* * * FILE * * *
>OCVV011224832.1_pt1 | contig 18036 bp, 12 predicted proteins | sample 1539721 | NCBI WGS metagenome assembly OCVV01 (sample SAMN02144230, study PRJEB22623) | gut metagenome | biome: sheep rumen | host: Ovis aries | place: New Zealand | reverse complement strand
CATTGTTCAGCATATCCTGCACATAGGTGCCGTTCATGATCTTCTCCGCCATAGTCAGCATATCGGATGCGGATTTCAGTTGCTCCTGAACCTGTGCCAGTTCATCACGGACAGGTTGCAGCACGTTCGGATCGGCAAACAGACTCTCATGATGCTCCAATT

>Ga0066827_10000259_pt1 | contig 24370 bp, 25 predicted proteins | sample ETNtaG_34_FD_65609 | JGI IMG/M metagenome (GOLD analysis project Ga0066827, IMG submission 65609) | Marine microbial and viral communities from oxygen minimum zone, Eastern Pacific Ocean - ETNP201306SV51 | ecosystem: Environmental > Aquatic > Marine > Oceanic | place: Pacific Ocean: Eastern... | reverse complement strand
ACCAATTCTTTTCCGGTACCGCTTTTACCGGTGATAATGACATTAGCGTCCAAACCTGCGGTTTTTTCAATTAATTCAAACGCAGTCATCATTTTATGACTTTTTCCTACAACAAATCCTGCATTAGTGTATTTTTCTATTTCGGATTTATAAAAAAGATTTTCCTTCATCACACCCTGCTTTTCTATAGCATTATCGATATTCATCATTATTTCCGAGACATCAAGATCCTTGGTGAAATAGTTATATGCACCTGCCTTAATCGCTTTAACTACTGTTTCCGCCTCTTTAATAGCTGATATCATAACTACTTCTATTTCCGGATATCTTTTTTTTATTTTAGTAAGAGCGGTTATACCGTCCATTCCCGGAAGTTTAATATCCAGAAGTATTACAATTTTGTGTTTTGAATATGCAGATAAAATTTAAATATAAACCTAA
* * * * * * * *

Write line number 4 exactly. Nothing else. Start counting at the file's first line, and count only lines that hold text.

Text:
ACCAATTCTTTTCCGGTACCGCTTTTACCGGTGATAATGACATTAGCGTCCAAACCTGCGGTTTTTTCAATTAATTCAAACGCAGTCATCATTTTATGACTTTTTCCTACAACAAATCCTGCATTAGTGTATTTTTCTATTTCGGATTTATAAAAAAGATTTTCCTTCATCACACCCTGCTTTTCTATAGCATTATCGATATTCATCATTATTTCCGAGACATCAAGATCCTTGGTGAAATAGTTATATGCACCTGCCTTAATCGCTTTAACTACTGTTTCCGCCTCTTTAATAGCTGATATCATAACTACTTCTATTTCCGGATATCTTTTTTTTATTTTAGTAAGAGCGGTTATACCGTCCATTCCCGGAAGTTTAATATCCAGAAGTATTACAATTTTGTGTTTTGAATATGCAGATAAAATTTAAATATAAACCTAA